Typography Pattern Design: From Sketch to Portfolio Ready Piece | Maria Vashchuk | Skillshare

Typography Pattern Design: From Sketch to Portfolio Ready Piece

Maria Vashchuk, pattern designer at The Tiny Garden

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13 Lessons (52m)
    • 1. Introduction

      1:34
    • 2. The Project

      0:35
    • 3. Inspiration

      2:24
    • 4. Market For Typography Patterns

      4:32
    • 5. Sketching Materials

      1:24
    • 6. Sketching Exercise

      7:27
    • 7. Sketching Typography Elements

      4:36
    • 8. Digitising Elements

      2:29
    • 9. Correcting The Shapes

      4:44
    • 10. Pattern Repeat Pt. 1

      15:02
    • 11. Pattern Repeat Pt. 2

      3:46
    • 12. Recolouring Your Pattern

      3:04
    • 13. Conclusion

      0:44
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About This Class

Ever wondered how to create expressive and unique patterns? Join this class to learn how to create your very own pattern design out of typography!

In this class, you will learn:

  • How to use/develop your hand lettering (typography) skills to create a surface pattern design that will enrich your portfolio and open doors to new exciting projects;
  • How to create a pattern repeat from scratch on the example of typography patterns;
  • How to sketch a typography piece suitable for pattern design.

By the end of the class, you will have:

  • A broadened understanding of the application of typography patterns to different pattern design markets (products);
  • Discovered a fast and efficient way to digitize pattern elements in Adobe Illustrator;
  • Found out about the specifics of using typography in pattern design (allover repeats);
  • The instruments to create a portfolio ready typography pattern piece.

The class will be interesting both for beginners and students with prior experience in surface pattern design, hand lettering/typography artists, and graphic designers, illustrators, and pattern designers.

The skills learned in this class could be applied by surface pattern designers to enrich the portfolio, discover new ways to use typography patterns on a variety of potential products. For hand lettering/typography artists, the course may open the window to surface pattern design.

Skills learned in this course may help you to make your portfolio of pattern designs/illustrations stand out; show the ways where typography patterns may be applied in product development; may drive interest to pattern design of the group of artists who were previously not considering projects that included pattern design (hand lettering and typography artists).

For this course, you will need simple drawing tools (pencil, ink pen, ink, paper, etc.), a phone camera or photo camera (quality of the camera doesn’t matter), and Adobe Illustrator.

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Transcripts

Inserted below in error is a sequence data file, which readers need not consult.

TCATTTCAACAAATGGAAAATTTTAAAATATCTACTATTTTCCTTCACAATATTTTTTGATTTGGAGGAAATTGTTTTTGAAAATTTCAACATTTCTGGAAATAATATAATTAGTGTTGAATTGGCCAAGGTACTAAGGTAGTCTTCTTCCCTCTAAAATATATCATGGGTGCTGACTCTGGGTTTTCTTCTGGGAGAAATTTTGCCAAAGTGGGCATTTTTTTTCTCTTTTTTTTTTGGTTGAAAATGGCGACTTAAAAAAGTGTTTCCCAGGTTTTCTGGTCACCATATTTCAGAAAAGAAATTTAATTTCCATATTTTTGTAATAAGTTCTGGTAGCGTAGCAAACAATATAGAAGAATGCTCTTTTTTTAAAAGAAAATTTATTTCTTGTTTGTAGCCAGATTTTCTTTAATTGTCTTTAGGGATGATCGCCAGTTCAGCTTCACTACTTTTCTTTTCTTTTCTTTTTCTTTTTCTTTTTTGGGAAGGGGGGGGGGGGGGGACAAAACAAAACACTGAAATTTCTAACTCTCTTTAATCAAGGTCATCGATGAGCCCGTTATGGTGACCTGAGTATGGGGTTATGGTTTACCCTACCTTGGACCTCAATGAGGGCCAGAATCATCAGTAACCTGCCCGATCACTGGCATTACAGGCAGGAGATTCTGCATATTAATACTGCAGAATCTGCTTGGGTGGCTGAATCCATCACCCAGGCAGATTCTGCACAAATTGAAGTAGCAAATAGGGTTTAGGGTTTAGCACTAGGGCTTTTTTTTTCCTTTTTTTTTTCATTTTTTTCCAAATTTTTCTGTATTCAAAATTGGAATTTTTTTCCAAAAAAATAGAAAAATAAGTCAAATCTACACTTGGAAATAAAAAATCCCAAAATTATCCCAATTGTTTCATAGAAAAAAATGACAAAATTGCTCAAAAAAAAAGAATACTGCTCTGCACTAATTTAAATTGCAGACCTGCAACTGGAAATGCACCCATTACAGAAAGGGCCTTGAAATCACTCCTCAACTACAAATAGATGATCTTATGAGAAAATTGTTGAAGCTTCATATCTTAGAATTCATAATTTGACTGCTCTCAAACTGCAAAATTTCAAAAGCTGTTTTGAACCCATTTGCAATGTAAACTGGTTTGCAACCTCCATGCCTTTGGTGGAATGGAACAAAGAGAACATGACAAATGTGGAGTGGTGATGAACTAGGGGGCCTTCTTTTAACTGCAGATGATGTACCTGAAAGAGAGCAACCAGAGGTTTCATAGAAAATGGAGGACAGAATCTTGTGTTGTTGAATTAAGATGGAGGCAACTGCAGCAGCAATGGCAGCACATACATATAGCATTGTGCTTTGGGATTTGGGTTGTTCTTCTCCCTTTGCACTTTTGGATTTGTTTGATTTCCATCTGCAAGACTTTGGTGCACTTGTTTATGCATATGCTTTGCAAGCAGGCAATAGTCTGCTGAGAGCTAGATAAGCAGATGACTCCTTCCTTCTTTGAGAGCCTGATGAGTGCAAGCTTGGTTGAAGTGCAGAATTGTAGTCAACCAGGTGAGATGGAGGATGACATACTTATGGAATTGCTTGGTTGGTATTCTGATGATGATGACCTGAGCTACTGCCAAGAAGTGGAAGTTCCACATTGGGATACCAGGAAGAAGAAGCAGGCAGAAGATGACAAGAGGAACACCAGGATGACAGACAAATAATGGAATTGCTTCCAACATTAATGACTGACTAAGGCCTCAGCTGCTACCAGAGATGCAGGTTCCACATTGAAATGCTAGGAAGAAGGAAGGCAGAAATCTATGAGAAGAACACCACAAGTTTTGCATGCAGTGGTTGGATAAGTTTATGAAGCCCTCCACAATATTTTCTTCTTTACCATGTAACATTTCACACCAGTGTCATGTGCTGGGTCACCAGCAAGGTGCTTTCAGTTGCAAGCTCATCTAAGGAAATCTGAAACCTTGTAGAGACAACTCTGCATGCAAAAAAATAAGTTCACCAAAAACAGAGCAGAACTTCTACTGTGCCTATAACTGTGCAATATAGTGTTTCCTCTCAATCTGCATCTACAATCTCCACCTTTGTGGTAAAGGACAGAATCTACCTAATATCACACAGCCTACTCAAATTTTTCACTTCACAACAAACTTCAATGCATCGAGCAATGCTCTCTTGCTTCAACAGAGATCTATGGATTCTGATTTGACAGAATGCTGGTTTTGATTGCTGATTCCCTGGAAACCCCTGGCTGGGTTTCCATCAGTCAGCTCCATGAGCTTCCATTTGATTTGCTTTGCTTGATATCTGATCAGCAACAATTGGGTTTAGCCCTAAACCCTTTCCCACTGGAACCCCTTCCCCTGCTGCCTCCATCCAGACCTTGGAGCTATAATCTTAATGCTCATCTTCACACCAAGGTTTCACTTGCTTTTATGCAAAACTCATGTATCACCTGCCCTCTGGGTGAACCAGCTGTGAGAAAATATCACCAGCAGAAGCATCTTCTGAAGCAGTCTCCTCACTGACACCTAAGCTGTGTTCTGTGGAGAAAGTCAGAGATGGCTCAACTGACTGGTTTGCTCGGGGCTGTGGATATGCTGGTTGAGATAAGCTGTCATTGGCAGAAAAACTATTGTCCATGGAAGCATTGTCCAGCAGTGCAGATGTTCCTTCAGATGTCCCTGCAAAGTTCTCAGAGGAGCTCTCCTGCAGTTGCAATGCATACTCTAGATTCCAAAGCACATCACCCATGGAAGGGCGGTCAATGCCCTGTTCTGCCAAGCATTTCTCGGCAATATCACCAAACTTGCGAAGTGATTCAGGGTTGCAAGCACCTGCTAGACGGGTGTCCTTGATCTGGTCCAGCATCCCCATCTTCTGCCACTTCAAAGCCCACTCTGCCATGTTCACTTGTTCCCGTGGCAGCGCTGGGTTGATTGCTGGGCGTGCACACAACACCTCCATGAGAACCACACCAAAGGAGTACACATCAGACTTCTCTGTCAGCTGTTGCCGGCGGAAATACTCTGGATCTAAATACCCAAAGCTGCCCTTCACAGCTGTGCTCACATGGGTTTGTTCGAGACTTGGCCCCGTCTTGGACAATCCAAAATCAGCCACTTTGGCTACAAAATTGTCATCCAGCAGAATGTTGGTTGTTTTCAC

1. Introduction: My name is Maria Vashchuk. I'm a surface pattern designer from Holland. I live in a small town close to Amsterdam. A little urban garden surrounds my studio, that's why I call my atelier The Tiny Garden. In this class, I will teach you about typography pattern design. Typography is a trend, that has grown in popularity in the past few years. You can find typography patterns in home decor, fabric, stationery. This course is for pattern designers that would like to enrich their portfolio with typography pattern pieces, and for typography and hand lettering artists that may find their way to pattern design. I will share with you my way of creating typography pattern designs. I will show you where typography patterns could be found on products, and in which markets you may find a way to use your work. In this class, I will show you how to come from this, to this, to this, and maybe something like this. I will introduce you to simple sketching techniques to warm up before you dive in into sketching elements for your typography pattern prints, and I will show you the way I create typography pattern prints in Adobe Illustrator. I hope this course will motivate you to create typography pattern prints and add them to your portfolio. Let's get started! 2. The Project: The class project will be to create a typography pattern design. You may choose to use just typography elements in your pattern design, or you may choose to combine typography elements with florals or narrative elements of the print. It's totally up to you. Please share your project in the student's Projects section for fellow students to comment. If you have any questions about the class, you may write them in the Discussion section and I will reply to you as soon as I can. I look forward to seeing your typography pattern prints! 3. Inspiration: Hi, and welcome back to the class! In this video lesson, we will talk about inspiration. The great source of inspiration for me is books. I love beautiful books. I like to collect them. I like to look through them. I will show you my favorite collection of books about pattern design and just design in general. Of course, you can search for ideas and inspiration online, creating mood boards on Pinterest, searching on Instagram, taking pictures. Sometimes for me, it's just enough to go for a walk to come back with ideas for my new pattern collection. It is important to collect your inspiration sources because sometimes on some days, you may feel like you don't have many ideas to create something new, and on those days, you can just browse through your resources and find something that will warm your heart and help you to create great work. I like to collect books with beautiful designs and illustrations. They are a great source of inspiration for me. For instance, this book, "Drawing and Illustration", is a lovely collection of work from different inspiring artists. "Art Deco Designs and Motifs". I bought it on a trip to Florence, and it has a great collection of old Art Deco designs and motifs. You can see the are some typography patterns here and here. This is an amazing picture book by Tom Schamp. An endless source of creative ideas for inspiration. Just look at these letters-animals. "A Map of the World, According to Illustrators and Storytellers". This is a book I love for many reasons. First of all, it has a great collection of work of amazing artists, and I love the color combinations of many illustrated maps, and it is full of hand lettering. Just look how unbelievably cool it is. In the next lesson, we will cover two types of typography patterns, and we also will talk about if there is a market for typography patterns. See you in the next lesson! 4. Market For Typography Patterns: In this lesson, we will cover two types of typography pattern designs, and we will talk about if there is a market for typography patterns. I will also show you one of my collections where I integrated typography patterns and how I translated this collection into products. There are two main types of typography pattern designs; patterns that integrate just typography elements, patterns that integrate together typography elements and illustrations. Now, I will show you what I mean. I like to incorporate typography pattern designs into some of my collections as it adds some unexpected element to my otherwise floral on narrative collections. It is good to have different patterns in your pattern collection that still looks cohesive and integrated together. You can find typography pattern prints on many products in different markets, from socks to home decor, and gift wrap. Here, I picked some products from different shops with just typography designs. You can see typography patterns a lot in the gift and wrapping paper industry. Like this example of a gift bag from Paperchase and bright and modern gift paper from Hallmark. Typography patterns are used a lot in the crafting industry. Example from an Echo Park Paper. You will also see typography designs on notebooks. For example, a traveler's notebook on the upper right side. I also spotted a typography print on a backpack. Of course, typography prints are used a lot in the fashion industry. I even have a dress with typography print which I love. Kitchen products, I spotted this apron on the Target website. Typography prints could also go for table runners, napkins, and many other table products. I spotted a wonderful typography print on a blanket at Anthropologie. So home decor products are also a market for us. Another type of typography prints is a combination of illustrated elements and typography. If you don't want to feel like starting with pure typography prints, you may choose to include some elements of typography or hand lettering into your designs you're feeling comfortable with. This type of typography design has its own place on a market. I saw it a lot on baby and kids' products, upper left corner, two examples from H&M, combining animal illustrations and typography. I also love this board from Paperchase with a metro map combining illustration and text. Of course, you will find this type of prints on stationery products a lot, and again, on gift and wrapping paper. Combined typography and illustration prints could be found a lot on bedding, both for adults and kids, and towels, why not?! I would like to show you one of my collections, the Love Story collection, where I successfully used typography patterns, and it seems to add some interesting elements to the collection. So you can see this one in one colorway, another one in another colorway, and I usually do a few more options. It could be something like this, or maybe if you want to present your work to say, a wallpaper company, then, you might want to add some other options, color options like these, some soft colors, maybe even in blue. So this artboard is the way I will show my work to art directors. I will include hero prints, some coordinates, and sometimes, I will include colors as well. As you can see, there is a pretty big market for typography pattern designs. An important thing to remember is to put your heart in every design you do. If you create samples that inspire you, it will definitely inspire other people. In the next lesson, we will dive directly into sketching. I will show you my sketching routine, how I warm up and draw elements for typography pattern prints. See you in the next lesson! 5. Sketching Materials: For this class, you will need some paper. I like to use Fabriano paper, 200 grams. You can use any kind of paper, but I would not suggest you to use a paper of thickness lower than 100 grams. Also, you will need ink pen. I like this with a fine tip. This is my favorite with small rectangle tip. You can use also a bamboo pen, also fun. Sometimes I use fine liner. Pigment liner like this one, 0.4 line thickness will be okay. You will also need a pen, just a regular pen. Some napkins in case you have some emergency. I like to have water by my hand and I use Indian ink. I would not suggest you using ecoline or colored ink, because when you scan it, you can get interrupted line. You will also need a ruler like this or any other will do to make a supporting lines. 6. Sketching Exercise: Hi, welcome back to the class. In this class, I will walk you through my usual sketching routine, warming up exercises that I usually do before I dive into design elements for my typography patterns. We will go through a few exercises like these. I will show you exactly how I did each of them. In resources section of the class, you can find a PDF with all the exercises and lines. You can just print it out and use to sketch. For this exercise, you will need a piece of paper. I already make some lines. You don't have to draw them by hand. You can find exercises and lined paper to print out in cluster resources section on a right side panel. I will use two kind of ink pens. One with a bit rectangular tip and another one with a fine tip. You may want to use markers if you prefer. The only thing you will need to pay attention on, if you can regulate the thickness of the line. I will use Ecoline, colored ink, and Indian ink for this exercise just to have some colors because it's more fun. You may use just one kind of ink if you prefer. I like to have water by my side to clean my pen and some napkins in case you have some emergency or have to clean something out. I will start with a fine brush. I'll start with Ecoline because it's lighter color. So when I clean it, it's easier because the water doesn't get that dirty. Let's deep my pen into the Ecoline and start with the first one. First exercise will be to warm up and the exercise is you can make one thin line and then continue with a thick line. So it's just playing with the thickness of the line, so you can regulate it with your hand and get used to the pen and the material you use. Sometimes it's quite difficult to get different thickness of the lines so you need to really press. One thin line and then one thick line. I will use another pen just to see what is the difference. I will start with the thin line and continue with the thick line. Okay, so this was our first exercise. For the second exercise, I will switch again to my first brush and I will do some kind of waves. Start with the thin line, and then go thicker. You keep it light and then you press it. Let's try now the ink pen. We go thin and then we press it. For the next exercise, I will change the ink, just to have some more color. I will use this blue ink. That exercise is all about connecting elements. We will start with the thin line and then go with the thick line. So it's like if you were drawing letters already. For the next exercise, we will make circles. Just loosen upper hand a little bit more. We will start again with a thin line and then go to thicker. I'll start again with another brush. This time, I will use my favorite Indian ink. Okay, let's get started. Let's draw this kind of singlet shape. Just an exercise so you don't have to really worry about how your line goes, if it is smooth or not. If every element reaches the supporting lines, it doesn't really matter just to loosen your hand a little bit, and to feel more free with the material. Because you see again, different brush give you a different effect. The last exercise, it will be basically the same exercise, but then you'll go a different direction. From up to down. It was exercise number 6. I hope you enjoyed the warm up and in the next section, I will show you how I usually sketch elements for typography patterns. 7. Sketching Typography Elements: I will start by drawing two supporting lines. Once again, I am not a typography artist so two supporting lines is just enough for me, for my purposes. I try to keep the space even and draw the lines lightly so they are not too much visible when I scan them. I prefer to keep lines as light as possible so when I digitalize my elements for the pattern, it's easier to remove them or sometimes you even don't have to remove them because you almost don't see them. I will fill the paper with these lines, so I can continue lettering and I don't have to stop to draw another line. I like to use Indian Ink because it gives you not interrupted plain line which you will not get for instance, with Ecoline, which was fine to use when you sketch or when you practice but I would not suggest using light color ink or Ecoline for drawing your elements for pattern design. I will use this brush, one of my favorites. I have to dip it into the ink. For this class, I will show you how I make typography pattern design on an example of one of my patterns with the word 'love'. I will start by sketching the word. I don't worry too much that I don't reach the supporting line because it's not the point for this exercise. It's just that you have the feeling that you can align the letters. I will continue sketching, try a different kind of connections and to see what you like best. I'll try to draw a bit bigger. Also, when you draw, it's nice to think about how you going to connect your words in a pattern if you want to connect them. For instance, I think for me, would be nice to connect them with a line here. This one looks a bit awkward, but I will try with the next one to connect the elements already. Then, you go to the next one. This one could be a bit too close to each other, so it looks like one word, but I want it to feel like two different words, but connected. I will try again. I prefer to draw as much elements as possible, so I have a choice when I scan them and when I see how they look like. You don't have to worry much when you see that some of your letters don't reach the supporting line. You can correct it later in Illustrator. It's just nice to have a supporting line so you can see approximately where you should draw. To have some orientation. I think I will try another brush. 8. Digitising Elements: To transfer images into my computer, I will simply take a photo with my phone. I will e-mail images to myself, or I will use AirDrop. To open your file in Adobe Illustrator, press "File", "Open" or click "Command O". I already have my file opened. I select it with "Select Tool". You can see that I have already selected some elements that I'm interested in, and that I want to work out further. I have cropped my photo. Also you can see that I don't have supportive lines anymore. I have erased them and it will make easier to use Image Trace tool, so I would suggest you do the same. To digitalize the elements. The easiest thing you can do, is to use Image Trace. You can find it here and you go to Tracing Presets and choose "Black and White Logo". If you are happy with the result, I'm happy how it looked like, you can press "Expand". Then you will have all the elements separately, you can select this, you can select this. You still can see white background, to remove it, press "Direct Select" tool, press the background and delete. I still have this element I don't need. I just can select it with "Direct Select" tool and delete. All these elements, they are still grouped together, to ungroup them press "Command Shift J". Now they are ungrouped so you can move them. But then I'm losing these whitespaces which I like and I want to keep them. I will group them together with whitespaces by pressing "Command G", I will do the same for the rest of the elements. Command G, and I move them altogether. In the next video lesson, I will show you how to correct the shapes of the elements. 9. Correcting The Shapes: Here we have our elements that we image traced. As you can see, the shape is not perfect, so I'm going to correct it. By clicking "Direct Select Tool" and clicking the image, I will zoom in a little bit to see better what I'm doing. By clicking "Select Direct Tool", select the letter you want to correct. I will use Smooth Tool to correct the lines. I will go all around the shapes of the letters to get the form I like. Sometimes you couldn't get some anchor points by using just Smooth Tool, so I will switch back to direct select. You can do so by pressing "Command". Then I select this anchor point and I want to move it a bit so I will use just arrow direction. I will use select direct tool again and I will move this and also move that a bit, and use arrow again. This one I do like this, so it looks better. For this one, we can still use Smooth Tool, press "Command" and go back to Direct Select Tool. Use Smooth Tool again, press "Command" to select the letters, correct the shape. I will do the same here. I can move those or re-center, select letters and here we go. In my case, doesn't measure if the inner shape of a letter and the letter itself overlap or not but I want to keep them both smooth and nice because I can color the negative space of letters and I can use just the outline of the letters for some projects. It will be easier to change the color later on. I will go with the Smooth Tool around all the elements in my design. I will speed up a bit. First element is looking good to me. I will move it a little bit, I will start with it next time. I will do the same. I will use Smooth Tool and some corrections I will do by HIT. Second element also looks good to me, and this one I think I don't need, I'll just delete it. The next step will be making a pattern repeat. 10. Pattern Repeat Pt. 1: I have opened my elements created in a previous video into our board that is 1,000 pixels per 1,000 pixels. I have these elements here but I want to resize them, so I will press "Shift", and I will drag the box so they become a bit smaller. I can put some down, and I don't want to have "love" above another one so I will put them like this. To create a pattern repeat, all you need to remember is that all the elements that are on left side should be duplicated on your right side, and everything that is on the top should be duplicated in your bottom. I will select these elements, press "Command C" to make a copy, and press "Command F" to paste them in front. Then I go to "Transform", and whether my art board is 1,000 per 1,000 pixels, I can just add 1,000 pixels to the X, press "Enter", and then we have these elements. But now I can see that these two are not matching at all, and it's because this element is not straight. So first I will need to make it straight. For this, I will use "Pen Tool", press it, hold "Shift" so the line is straight, press it again, then I have a line. I will change the stroke color from white to something visible. I have it here, I need to lock it, pressing "Command 2", then I put it here. You see it's not straight at all. Maybe it's better. I need to zoom in, then it's easier to navigate it. [inaudible] Now it's much better. Let's check this one as well. Not super straight. I will move it as well a little bit up, a little bit more. Now it looks better to me. I need to unlock the line by pressing "Option Command 2" and I can delete it. These two elements I don't need because they're not corrected. I will use this element and I will use this element. Maybe I will even make them a bit smaller. Everything on the left side should be on the right side. For this I will need to copy elements by pressing "Command C" and then pressing "Command F" to paste them in front of the elements that are on my art board. Now I go to "Transform". Whether my art board is 1,000 pixels, I will add 1,000 pixels, press "Enter" and then voila, we have these elements copied exactly to the right side. Now I need to connect them, but I think they are too far from each other. So I will make these elements a little bit bigger. I think it should look nicer, and then we do all the operation again. I press "Command C", press "Command F", go to "Transform", add 100 pixels, press "Enter", and we have these elements here. Now I will need to work on the connections of the element, and for this I need to zoom in a little bit. This should be connected to that element. I will just drag them here. I need to take care that they look nicely as if it was painted by hand. Another thing you can do, you can select both of them, then you don't select these inner elements, and you go to "Pathfinder", and you unite the shapes. Then you have this element connected to this element, but it's not straight and it's connected just as it was in the art board, then you can use a Smooth tool and smooth it up a little bit. This might be easier. But sometimes still I need to correct them by hand using Direct Selection tool. Now we need to connect the next element. This goes here and this goes here. It may be a bit lower. I shouldn't move this part because then it's not at the same place on the right side. Be careful with that. I select it, I go to "Pathfinder", unite, and then we have these two shapes together, and I can smooth it up with the Smooth tool. This is going to be a bit more right, like this. Maybe a little bit. It's okay. Maybe it's a bit too long but maybe not. We have these elements that are repeating from left side to the right side, but to create a full pattern tile I need to duplicate them. I will select them, copy "Command C", and paste them "Command V", just anywhere then I can drag them to the place I want them to be. Maybe like this. Yeah, it's not bad. It's okay. Then I can select all these elements, "Command C" "Command V", then we go here. I don't really like this line, so maybe I will move it a bit. Yes, I will move it a bit like this. This one, you remember that it should be on the top, Command C, Command F, Transform, and then I need to press minus 1,000 pixels and viola, we get it on top. We still have some space here, so I can copy this element, Command V and I put it here, for instance. The ground of our artwork has no color at the moment, so I will need to create a rectangle. It should be 1,000 pixels by 1,000 it is, and it should be placed also on 1,000, 1,000 so it aligns perfectly with the artboard. I change color to white. Yes. I need this rectangle to be at the, so I press shift, Command, left bracket, and we have it on the left side. To create a mask, I need to press Command C, Command F, and then I need to put upper rectangle to the top by pressing Command shift, right bracket. I need to recolor it in any other colors that is not existing in my artwork. I switch to CMYK, and I choose any color, it doesn't matter which color it is. Then I select everything and press Command 7. We have a repeat tile here. We created our pattern repeat, now we need to test it. To do this, you select all the tile, and this one I remove. You put your pattern tile into your swatches panel by dragging it. I zoom out a little bit and I create a new square. You can see that your pattern design is already here. You will get something like this first probably. Then you go to Object, Pattern, Edit Pattern. What you can do is size tile to the art and then you get it tight. Save as copy, pattern. Double-click on the working area and then you'll be back to your artwork. In this pattern, I don't really like these spaces and maybe these spaces, you can see it better when you zoom out and zoom in. What else you can do, go to select square, go Object, Transform, Scale, 60 percent will be okay. Transform patterns. I want to transform patterns but not the objects. I remove this and press okay. You can see these spaces are not so nicely done. This puzzles me the most. I'll press Command Z to go to initial design size. Then I have to release my mask by pressing Command alt, option, Command 7. Just do the side. What I like to do, I like to lock my artboard background by selecting it and pressing Command 2. Then when I move something around, I don't move the background. You need to make sure that all the elements are grouped together. Because if they are not grouped, then you get something like this. You see? Command Z to go back. I need to group them but be careful that you don't really group element you don't want to put here. This is a group. This will be another group. One more, group. Now when all the elements are grouped, we can make some trick. Go to Align and align the elements so they're nicely placed on a pattern repeat. This is a line I didn't like. I will be moving this to the side and this to another side, better. This one also should go here, is okay. Maybe this one a little bit on the other direction, and this one, here. I now align them again. Now I need to unlock my artwork by pressing option Command 2. Then I select the top square and color it in any color that is not in my artwork. Go to CMYK. I select everything and press Command 7. Now we have a new pattern tile, let's test it. I just drag it to the swatching palette. I press the square and this, I need to align it again. Go Object, Pattern, Edit Pattern. This one looks better to me. 11. Pattern Repeat Pt. 2: We have tested our repeat tile and since we are happy with the result, we can move forward and crop the tile and prepare files how I would send it to the client. First of all, I'm going to rename this layer to Working File. I'm going to lock it and I'm going to make a copy. Make it unvisible, unlock this one and rename it to Merged or any other name you prefer. I'm going to work on this layer. It need to be selected. With select tool, I select the tile. First I check if the background has just fill or sometimes it has L, so stroke. You don't need stroke, you need to remove it. Now, my background has just fill and no stroke. I will also change the background color to another color because when I will recolor my artwork, I need my background to be different from all the other elements, to have a different color. I make something like this. It's not the final color, I'm going to change it later. Now I will select everything, go to Object, Path, Outline Stroke, then I need to release my clipping mask by pressing "Command Option 7". Select upper square and change the color to any color that doesn't exist in your artwork. Make a new rectangle that is bigger than everything in your artwork. Select a different color for this one, send to the back by pressing "Shift Command Left bracket". Then I will select the big square, press "Shift select the small square", go to pathfinder and press Minus Front. All the elements now are added, but still you can see that they go outside of the box. To remove them, I will need to press Merge. Then with Direct Select Tool, I will select the bigger rectangle, delete it, and now I can, with my Select Tool, move my pattern tile to Swatch palette. Now we can test it again. Create a big rectangle and then you just press it and you have your pattern repeat. You can rescale it by pressing Object, Transform, Scale, and you can go bigger, remove this, transform just patterns, or you can go smaller like 50 percent. This looks good to me. Then in your layers you have two layers, and this is good way to send it to the clients. 12. Recolouring Your Pattern: To recolor artwork, I will simply drag it from Swatches Palette to my artboard. With a direct selection tool, I will select objects I would like to recolor. Go to Select > Same > Fill & Stroke, and then I will change the color to some other option I prefer, like say we can go red. Then if I like the color, I will drag it to my Swatches Palette with the selection tool. In this artwork, I can also change the color of the inner elements. Select > Same > Fill Color, because my objects don't have a stroke. Then I can choose a different color. Go to CMYK, select; I don't know, blue, for instance, and then I can recolor this as well. Select > Same > Fill & Stroke, go to CMYK, I like dark blue. Enter this. Select > Same, Fill & Color. It could go white, for instance. This color could be a bit lighter, so I can change it by selecting, Same > Fill Color and then make it lighter. This looks good to me, I'm going to save it by dragging to the Swatches Palette. You can continue like this, and it's nice, it's always nice to have color options. I usually sent to clients artwork with color options I have, so they can choose from it. Like this, this is going to being white. This looks pretty to me. I'm going to save it. I would just play around and choose the best color options you can find for your artwork. 13. Conclusion: I hope you enjoyed the class, and I hope that this class will motivate you to create typography patterns and add them some your portfolio. Please don't forget to post your class project into Project & Resources section for other students to get inspired and for me to comment, if you wish. If you have any questions about this course, feel free to write in the Discussion section, and I will reply to you as soon as I can. If you would like to keep in touch with me, you can follow me on Instagram @thetinygarden.design or right here on Skillshare by clicking the button on the top. Thank you so much for joining me in this class. I look forward to seeing your beautiful designs and keep creating!